It’s been 4 months since lockdown was announced. 4 long months of uncertainty and homeschooling. And things are moving towards the ‘new normal’ we’re hearing so much about. With that in mind I’m reflecting on where we are as a family at the minute and what I’ve learnt from the whole experience.
What our new normal looks like
Spike has started the summer holidays. I have returned to the office and T continues to work from our bedroom each day. With the first week being looked after by my sister, Spike hadn’t yet gone to kids club but she did on Monday. She is in a bubble with ‘little group’ – the group she was in pre-lockdown. But I don’t know yet how many that will be. So far it hasn’t been many each day, around 6 or so. I go to work and there are glass screens between me and my workmates. We can’t sit opposite each other in the board room. There are no brew runs. It’s a strange time, but I am glad to be back.
The first week back to normal
Last week was our first week in this new normal. And it didn’t go well. I was stressed and under a lot of pressure as soon as I returned to work. Spike missed me, a lot. Every night she was happy to see me and on Thursday she asked Aunty K to come to my work half way through the day. Me and T went to a restaurant for our first child-free evening in months, and Spike cried when we left. She tried to stay up to wait for us, even though Aunty K told her time and time again that we’d be back sooner if she slept. She eventually did but then Friday she was so clingy that T didn’t get a minute of peace.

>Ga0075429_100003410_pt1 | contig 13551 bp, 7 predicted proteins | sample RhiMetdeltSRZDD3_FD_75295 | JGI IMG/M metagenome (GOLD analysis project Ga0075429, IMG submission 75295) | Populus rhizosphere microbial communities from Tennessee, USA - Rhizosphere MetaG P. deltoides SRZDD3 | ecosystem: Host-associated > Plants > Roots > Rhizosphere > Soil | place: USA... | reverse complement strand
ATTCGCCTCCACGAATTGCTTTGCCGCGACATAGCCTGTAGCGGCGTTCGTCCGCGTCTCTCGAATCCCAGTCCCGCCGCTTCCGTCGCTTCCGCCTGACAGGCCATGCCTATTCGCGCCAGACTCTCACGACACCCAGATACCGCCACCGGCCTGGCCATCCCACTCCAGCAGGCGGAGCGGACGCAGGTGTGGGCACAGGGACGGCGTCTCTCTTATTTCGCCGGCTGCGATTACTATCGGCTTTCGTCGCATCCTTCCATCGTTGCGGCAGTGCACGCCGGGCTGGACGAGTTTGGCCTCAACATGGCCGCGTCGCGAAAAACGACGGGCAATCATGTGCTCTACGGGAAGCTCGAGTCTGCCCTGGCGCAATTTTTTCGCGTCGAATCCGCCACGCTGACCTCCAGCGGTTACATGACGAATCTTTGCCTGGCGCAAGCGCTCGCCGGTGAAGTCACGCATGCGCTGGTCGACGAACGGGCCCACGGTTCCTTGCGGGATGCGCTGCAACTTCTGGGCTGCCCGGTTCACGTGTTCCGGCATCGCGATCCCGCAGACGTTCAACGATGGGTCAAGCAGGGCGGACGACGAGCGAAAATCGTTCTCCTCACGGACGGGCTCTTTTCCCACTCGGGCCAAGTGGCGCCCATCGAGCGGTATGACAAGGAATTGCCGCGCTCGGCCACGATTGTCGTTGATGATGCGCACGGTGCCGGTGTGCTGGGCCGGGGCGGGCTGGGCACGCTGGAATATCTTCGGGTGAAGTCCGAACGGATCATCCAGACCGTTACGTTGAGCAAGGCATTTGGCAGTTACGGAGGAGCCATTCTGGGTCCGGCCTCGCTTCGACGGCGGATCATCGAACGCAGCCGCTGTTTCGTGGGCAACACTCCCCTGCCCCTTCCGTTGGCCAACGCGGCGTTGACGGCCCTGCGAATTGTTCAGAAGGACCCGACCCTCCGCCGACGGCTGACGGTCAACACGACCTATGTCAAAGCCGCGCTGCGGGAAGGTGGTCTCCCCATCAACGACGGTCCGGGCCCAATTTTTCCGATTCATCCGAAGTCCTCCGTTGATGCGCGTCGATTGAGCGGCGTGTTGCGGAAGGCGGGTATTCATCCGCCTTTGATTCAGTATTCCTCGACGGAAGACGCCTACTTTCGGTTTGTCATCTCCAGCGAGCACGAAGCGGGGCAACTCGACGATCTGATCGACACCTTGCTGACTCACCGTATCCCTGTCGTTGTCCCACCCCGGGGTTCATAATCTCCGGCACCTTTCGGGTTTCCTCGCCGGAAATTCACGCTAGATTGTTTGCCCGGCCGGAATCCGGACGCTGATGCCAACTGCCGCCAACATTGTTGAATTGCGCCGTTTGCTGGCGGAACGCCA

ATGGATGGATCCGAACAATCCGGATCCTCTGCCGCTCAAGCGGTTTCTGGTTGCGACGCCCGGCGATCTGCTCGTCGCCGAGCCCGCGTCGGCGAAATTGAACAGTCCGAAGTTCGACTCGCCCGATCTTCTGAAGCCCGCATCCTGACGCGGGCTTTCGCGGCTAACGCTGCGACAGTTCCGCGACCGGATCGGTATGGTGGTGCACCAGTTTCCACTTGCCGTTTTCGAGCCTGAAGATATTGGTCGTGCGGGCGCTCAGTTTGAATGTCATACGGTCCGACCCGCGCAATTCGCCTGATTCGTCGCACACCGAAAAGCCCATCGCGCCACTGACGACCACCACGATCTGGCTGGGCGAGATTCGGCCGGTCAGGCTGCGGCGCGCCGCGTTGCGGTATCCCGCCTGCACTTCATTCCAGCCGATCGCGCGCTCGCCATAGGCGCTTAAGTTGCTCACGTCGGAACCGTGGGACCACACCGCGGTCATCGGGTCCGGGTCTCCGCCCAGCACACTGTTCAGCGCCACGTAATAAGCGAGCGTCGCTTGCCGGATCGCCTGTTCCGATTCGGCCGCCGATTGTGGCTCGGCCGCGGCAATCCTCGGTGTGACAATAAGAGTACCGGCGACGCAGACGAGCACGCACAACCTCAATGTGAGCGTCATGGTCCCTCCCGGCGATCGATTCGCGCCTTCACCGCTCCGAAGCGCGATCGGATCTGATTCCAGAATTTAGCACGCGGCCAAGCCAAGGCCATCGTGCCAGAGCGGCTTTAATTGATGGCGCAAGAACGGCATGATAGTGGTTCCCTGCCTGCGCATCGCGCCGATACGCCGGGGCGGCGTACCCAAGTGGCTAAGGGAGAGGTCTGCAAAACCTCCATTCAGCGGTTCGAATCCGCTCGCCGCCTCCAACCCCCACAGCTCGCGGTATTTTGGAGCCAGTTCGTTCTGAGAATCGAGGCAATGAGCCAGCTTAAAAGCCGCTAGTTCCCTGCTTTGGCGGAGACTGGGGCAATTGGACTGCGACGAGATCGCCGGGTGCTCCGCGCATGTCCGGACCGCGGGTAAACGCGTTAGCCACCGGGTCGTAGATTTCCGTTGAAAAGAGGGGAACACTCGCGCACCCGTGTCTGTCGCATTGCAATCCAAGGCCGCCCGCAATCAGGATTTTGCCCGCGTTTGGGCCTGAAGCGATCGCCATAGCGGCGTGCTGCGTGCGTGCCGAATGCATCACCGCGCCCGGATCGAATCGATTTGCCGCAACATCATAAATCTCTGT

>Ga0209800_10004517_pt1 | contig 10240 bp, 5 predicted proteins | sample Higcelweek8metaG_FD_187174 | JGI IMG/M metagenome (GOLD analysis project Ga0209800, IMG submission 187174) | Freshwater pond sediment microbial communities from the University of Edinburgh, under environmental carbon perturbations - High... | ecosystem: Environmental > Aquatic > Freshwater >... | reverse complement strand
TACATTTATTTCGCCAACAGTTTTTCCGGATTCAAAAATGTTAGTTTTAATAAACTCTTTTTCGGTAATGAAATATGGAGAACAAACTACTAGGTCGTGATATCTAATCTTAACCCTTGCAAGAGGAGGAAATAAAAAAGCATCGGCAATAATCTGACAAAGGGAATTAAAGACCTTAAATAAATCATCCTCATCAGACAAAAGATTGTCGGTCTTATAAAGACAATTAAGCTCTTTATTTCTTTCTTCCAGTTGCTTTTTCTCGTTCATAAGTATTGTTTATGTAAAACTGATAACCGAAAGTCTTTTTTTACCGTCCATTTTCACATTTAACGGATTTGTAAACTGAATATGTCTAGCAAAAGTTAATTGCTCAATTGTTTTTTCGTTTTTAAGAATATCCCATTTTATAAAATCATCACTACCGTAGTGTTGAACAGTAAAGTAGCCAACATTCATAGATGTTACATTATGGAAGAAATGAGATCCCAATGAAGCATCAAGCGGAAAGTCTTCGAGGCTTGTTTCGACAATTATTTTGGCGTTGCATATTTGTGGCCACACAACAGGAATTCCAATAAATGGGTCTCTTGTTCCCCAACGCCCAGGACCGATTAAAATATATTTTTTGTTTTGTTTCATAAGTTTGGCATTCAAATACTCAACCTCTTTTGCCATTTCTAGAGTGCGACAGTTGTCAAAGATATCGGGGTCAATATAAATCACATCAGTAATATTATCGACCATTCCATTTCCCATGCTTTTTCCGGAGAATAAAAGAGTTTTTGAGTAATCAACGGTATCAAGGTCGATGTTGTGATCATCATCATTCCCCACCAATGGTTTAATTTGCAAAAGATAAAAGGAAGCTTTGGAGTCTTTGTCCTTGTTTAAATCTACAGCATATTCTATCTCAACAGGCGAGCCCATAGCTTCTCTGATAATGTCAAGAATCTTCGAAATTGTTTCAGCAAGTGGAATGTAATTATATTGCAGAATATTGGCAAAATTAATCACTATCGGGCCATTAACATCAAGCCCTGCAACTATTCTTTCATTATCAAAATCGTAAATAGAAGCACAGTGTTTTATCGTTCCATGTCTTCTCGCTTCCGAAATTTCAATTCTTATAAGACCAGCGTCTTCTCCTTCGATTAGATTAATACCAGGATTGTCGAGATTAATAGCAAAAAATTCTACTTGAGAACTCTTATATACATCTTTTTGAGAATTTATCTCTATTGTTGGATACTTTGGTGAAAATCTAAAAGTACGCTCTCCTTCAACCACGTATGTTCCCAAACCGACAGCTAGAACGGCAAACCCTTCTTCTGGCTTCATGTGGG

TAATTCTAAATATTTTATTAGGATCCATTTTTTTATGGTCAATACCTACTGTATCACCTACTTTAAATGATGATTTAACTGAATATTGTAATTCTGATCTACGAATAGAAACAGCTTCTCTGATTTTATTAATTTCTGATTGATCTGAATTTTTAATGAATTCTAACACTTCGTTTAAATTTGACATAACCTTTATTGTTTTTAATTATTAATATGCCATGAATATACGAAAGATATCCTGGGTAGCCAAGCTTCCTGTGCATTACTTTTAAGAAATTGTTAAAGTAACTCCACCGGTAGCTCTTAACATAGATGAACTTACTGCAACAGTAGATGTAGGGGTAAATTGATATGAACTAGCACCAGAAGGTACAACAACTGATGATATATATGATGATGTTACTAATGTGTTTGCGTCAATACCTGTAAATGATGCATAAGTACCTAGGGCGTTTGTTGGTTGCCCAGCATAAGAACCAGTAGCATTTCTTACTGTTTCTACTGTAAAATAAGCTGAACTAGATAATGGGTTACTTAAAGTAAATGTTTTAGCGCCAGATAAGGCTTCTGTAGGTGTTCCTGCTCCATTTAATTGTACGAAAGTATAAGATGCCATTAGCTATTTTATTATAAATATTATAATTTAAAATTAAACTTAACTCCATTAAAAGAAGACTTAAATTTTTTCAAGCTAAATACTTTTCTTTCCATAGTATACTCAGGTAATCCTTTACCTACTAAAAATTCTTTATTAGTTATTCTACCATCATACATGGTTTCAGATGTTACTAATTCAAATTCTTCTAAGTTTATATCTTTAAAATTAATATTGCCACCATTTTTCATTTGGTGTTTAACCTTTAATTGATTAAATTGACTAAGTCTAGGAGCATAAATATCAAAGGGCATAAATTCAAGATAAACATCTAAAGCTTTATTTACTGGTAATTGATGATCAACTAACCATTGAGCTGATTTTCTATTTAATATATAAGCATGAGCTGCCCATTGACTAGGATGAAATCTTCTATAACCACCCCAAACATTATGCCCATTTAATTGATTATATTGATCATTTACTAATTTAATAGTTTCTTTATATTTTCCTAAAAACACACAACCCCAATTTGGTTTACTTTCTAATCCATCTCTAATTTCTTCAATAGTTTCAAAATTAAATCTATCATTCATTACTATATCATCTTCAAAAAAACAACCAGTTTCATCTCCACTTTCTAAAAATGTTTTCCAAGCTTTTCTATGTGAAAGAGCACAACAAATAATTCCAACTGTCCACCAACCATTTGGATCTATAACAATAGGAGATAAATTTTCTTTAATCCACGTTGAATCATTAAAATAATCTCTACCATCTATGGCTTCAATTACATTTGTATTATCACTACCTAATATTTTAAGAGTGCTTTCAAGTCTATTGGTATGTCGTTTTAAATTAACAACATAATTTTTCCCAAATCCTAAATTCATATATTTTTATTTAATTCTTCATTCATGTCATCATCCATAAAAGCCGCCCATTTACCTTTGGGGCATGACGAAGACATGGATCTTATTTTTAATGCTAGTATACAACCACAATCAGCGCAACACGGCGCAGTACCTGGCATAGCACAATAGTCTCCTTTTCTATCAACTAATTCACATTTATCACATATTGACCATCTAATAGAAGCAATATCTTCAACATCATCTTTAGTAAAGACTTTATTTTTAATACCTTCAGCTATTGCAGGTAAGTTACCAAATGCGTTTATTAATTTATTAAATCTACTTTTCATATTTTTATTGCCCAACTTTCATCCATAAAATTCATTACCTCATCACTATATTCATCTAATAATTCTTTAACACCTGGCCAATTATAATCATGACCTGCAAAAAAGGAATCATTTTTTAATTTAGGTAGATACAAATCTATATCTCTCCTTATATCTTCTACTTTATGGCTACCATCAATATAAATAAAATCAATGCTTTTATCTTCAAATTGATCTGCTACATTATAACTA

Quality time together
It was to be expected really. That she would miss us as things return to how they were before. We had a lot of quality time together. And though T was working the entire lockdown, she knew he was there in the house with her. She knew where I was 24/7. That time, without stress is what I’m going to miss the most too. She helped with chores as it didn’t matter if they took twice as long. I got my course done and blog posts written because I did it while she unwound from her homeschooling.
Me and Spike haven’t had any real 1:1 time since she was a baby. She gets bank holidays with her dad. They often go on days out etc. But with me, we’re always going to meet my mummy friends for a day out, or visiting my family. The only 1:1 she gets is when we’re in the car on the way to these places. We don’t ‘do’ anything together. I think prior to lockdown the only day we did something alone was last December when I picked her up from school and we went to the Christmas displays at Barton Grange because I had a half day off work. The 1:1 time we got in lockdown was nice, really nice. And I am already sad about the fact that I know if everything goes back to how it was before, I won’t get that again.
There was a much slower pace during lockdown. There was nowhere to be, nothing that had strict deadlines. I loved that and we’ll be implementing that a bit more. We used to fill our weekends with two days out, plus the chores. There wasn’t time to relax. We want to change this. We will try to only plan one thing in each weekend and leave the other day as a free day to use how we please. it might mean two days out, but it doesn’t have to. I’m going to find ways to combines chores and get them over with quicker so they don’t interfere with other things. Lets hope it helps maintain that slower pace.
Time as a valuable asset
A lot of what lockdown taught me was to do with the time we spend doing things. It showed me how valuable time is. It is an asset and not one I want to waste. I saw before my very eyes how much Spike changed in that 4 months and I loved seeing it. Her attitude sometimes gets in the way of me appreciating her. But I do appreciate her. And a lot of time pre-lockdown was spent doing things that didn’t actually matter. I would work late, or work extra hours at home. I would put my job before time spent with her. And lockdown has taught me how much I have missed by doing that. From now on family comes first. And while I love my job and I want to work and have a career, I shouldn’t have to choose one over the other.